I think in the same way that we editorialise and we extrapolate on the truth (infer things from news articles - ed), that process is happening in every commercial news broadcast. We present it in a humourous way, we tell people that we're editorialising. They don't. I think we're a bit more honest.

Is political satire effective? Does it change people's minds about the world?
Oh yeah. But you don't do it as a conscious we're here to change people's attitudes or beliefs. We're just presenting different points of view. We should have a society that is open enough and free enough to accept those different points of view. And all too often ew don't.

But is it okay to have a cackle while the media gets owned by fewer people and the news has to make a profit like other TV shows?
Comedy is tied up with tragedy. Yes, there are terrible things happening, but you've got to laugh. What else are you going to do? It's Australia!

You've said it's time young people carried placards and protested...
... when did I say that? I could have been lying...

... lying?
... I think everyone should carry placards, not just young people! I wouldn't confine it to young people!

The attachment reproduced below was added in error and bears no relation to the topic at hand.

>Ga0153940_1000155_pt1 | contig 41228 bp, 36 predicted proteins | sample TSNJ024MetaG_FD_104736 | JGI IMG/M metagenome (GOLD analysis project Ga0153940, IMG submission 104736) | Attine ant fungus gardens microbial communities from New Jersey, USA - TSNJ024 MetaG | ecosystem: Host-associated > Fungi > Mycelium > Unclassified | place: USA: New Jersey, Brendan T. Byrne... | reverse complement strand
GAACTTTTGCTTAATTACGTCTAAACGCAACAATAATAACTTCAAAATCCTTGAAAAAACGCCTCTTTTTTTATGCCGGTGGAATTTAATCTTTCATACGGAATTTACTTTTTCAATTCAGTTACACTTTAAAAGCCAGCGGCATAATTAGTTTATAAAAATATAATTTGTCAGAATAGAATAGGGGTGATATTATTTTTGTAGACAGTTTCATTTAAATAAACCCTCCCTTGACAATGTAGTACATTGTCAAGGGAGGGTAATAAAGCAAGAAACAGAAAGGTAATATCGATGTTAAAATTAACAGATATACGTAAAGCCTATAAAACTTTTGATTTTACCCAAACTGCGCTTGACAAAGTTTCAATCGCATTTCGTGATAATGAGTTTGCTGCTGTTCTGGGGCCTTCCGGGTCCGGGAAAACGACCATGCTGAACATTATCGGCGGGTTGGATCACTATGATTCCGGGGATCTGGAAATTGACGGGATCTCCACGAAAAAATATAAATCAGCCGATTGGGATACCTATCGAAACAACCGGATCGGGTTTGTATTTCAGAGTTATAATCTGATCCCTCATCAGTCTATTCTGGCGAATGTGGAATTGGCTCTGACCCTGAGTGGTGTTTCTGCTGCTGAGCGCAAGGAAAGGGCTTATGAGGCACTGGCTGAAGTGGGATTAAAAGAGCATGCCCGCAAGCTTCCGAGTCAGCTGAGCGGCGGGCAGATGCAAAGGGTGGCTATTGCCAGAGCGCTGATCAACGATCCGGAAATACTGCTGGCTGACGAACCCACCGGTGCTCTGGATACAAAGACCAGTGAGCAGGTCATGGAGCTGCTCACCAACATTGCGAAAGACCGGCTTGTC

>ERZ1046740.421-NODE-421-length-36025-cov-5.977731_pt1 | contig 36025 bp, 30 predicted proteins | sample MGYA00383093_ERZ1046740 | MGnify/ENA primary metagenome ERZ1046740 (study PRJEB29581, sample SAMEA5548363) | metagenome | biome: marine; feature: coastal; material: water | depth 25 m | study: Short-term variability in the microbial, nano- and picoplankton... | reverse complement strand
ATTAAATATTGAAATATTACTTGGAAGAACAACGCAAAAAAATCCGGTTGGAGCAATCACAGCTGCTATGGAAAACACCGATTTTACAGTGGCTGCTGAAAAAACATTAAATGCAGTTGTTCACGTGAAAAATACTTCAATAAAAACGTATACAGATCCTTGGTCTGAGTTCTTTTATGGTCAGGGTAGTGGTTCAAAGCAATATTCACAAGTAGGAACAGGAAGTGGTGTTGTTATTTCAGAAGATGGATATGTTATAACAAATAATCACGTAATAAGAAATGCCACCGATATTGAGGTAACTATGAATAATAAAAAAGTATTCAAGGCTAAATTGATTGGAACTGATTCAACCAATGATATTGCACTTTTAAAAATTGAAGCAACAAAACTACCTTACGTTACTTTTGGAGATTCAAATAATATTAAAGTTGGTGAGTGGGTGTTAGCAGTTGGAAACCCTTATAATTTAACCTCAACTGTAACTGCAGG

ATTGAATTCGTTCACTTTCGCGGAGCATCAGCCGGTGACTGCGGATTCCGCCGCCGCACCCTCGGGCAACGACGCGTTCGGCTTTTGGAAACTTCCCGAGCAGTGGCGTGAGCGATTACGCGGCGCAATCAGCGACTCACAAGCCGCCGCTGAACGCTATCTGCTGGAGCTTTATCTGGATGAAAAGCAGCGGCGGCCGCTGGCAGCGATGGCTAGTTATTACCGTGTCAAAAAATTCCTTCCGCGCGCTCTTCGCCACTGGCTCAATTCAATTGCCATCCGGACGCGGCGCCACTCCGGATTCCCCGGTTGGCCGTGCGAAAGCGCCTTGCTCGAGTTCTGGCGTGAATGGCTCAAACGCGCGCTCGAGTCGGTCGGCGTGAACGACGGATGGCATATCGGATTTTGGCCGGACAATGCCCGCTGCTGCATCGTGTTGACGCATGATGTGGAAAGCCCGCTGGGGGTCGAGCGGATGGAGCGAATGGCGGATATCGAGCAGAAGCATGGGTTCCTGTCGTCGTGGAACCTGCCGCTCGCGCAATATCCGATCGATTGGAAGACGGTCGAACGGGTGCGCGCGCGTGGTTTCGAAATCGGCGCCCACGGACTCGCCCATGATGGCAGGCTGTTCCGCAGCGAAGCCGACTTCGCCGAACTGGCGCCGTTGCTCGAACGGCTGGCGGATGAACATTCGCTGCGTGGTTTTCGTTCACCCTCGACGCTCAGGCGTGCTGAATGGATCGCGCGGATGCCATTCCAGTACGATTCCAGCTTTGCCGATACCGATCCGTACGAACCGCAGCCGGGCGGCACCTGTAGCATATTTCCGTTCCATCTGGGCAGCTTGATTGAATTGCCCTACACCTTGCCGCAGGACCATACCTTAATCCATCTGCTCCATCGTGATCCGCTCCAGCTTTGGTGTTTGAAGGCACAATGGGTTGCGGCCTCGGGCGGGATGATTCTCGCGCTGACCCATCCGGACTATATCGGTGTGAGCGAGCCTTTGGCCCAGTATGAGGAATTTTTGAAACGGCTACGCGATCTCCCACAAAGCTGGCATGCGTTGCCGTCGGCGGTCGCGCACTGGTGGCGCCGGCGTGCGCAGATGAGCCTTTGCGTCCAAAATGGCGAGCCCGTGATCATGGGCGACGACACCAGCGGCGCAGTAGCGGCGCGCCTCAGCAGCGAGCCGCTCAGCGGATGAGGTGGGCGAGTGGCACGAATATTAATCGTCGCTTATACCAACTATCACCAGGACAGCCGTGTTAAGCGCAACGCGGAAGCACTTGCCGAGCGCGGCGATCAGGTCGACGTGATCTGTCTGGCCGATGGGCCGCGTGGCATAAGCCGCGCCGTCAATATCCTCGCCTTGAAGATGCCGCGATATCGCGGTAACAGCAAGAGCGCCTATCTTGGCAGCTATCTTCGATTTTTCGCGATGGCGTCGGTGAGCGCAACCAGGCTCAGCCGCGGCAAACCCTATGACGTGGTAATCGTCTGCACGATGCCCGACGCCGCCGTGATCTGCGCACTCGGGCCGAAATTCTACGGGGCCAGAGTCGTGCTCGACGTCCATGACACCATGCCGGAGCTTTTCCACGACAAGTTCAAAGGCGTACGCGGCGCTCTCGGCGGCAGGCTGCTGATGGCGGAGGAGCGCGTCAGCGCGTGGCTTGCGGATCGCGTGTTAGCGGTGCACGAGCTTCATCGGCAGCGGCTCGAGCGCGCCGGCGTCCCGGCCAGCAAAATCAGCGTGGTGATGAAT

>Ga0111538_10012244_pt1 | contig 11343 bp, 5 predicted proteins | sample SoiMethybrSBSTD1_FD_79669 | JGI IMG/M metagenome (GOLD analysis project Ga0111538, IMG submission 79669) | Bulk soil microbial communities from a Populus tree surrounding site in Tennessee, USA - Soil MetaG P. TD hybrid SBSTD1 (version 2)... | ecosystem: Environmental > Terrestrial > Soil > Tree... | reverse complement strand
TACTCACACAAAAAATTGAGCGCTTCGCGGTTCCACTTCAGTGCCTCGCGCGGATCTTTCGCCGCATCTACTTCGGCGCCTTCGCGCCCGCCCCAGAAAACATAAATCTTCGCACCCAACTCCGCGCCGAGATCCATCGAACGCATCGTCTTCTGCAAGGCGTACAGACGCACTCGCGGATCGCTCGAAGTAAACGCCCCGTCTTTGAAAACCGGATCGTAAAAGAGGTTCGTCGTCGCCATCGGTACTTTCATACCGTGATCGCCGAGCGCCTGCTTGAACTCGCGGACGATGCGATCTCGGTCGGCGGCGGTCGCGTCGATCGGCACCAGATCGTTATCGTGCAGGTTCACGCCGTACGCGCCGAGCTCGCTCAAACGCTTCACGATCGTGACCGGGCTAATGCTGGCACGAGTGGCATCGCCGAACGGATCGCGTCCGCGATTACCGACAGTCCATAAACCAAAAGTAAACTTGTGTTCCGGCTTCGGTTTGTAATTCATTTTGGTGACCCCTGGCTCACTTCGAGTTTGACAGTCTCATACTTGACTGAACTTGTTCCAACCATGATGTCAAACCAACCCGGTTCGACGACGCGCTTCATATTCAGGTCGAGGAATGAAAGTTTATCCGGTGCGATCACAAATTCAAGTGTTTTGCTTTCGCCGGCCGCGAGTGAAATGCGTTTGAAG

Small animals?
Everyone! Yeah. Dogs, cats, Mum, Dad, the kids.. you know, take your placards out on a Sunday and have fun. Bring the family together: protest!

No, look, I think there's incredible opportunities within society to change it. And with the massive conservatism that's out there, there's just so much fun to be had!

You're being called upon increasingly to make comments about the media. Do you find that annoying?
I find it really annoying.

Why?
Because I don't know what I'm talking about half the time!

Everyone's faking, I think. You fake to the point where you get away with it, that's all. And the longer you get away with it, the better (laughs).

You must have your finger on the pulse a fair bit to do GNW.
Yeah. But I think you can fool all the people all the time, if you're really good (laughs). But you've got to understand it [the news] a little bit.

Getting personal now. In an interview a friend of yours said you've got a lot of laws in your head for daily living.
He was referring to a code. A personal code, that's all.

Ethics?
Ethics, yeah. Belief systems that aren't based on any external reasoning or philosophy, just things that you believe yourself because that's who you are.

You had a Catholic upbringing, didn't you?
Yeah.

How was that?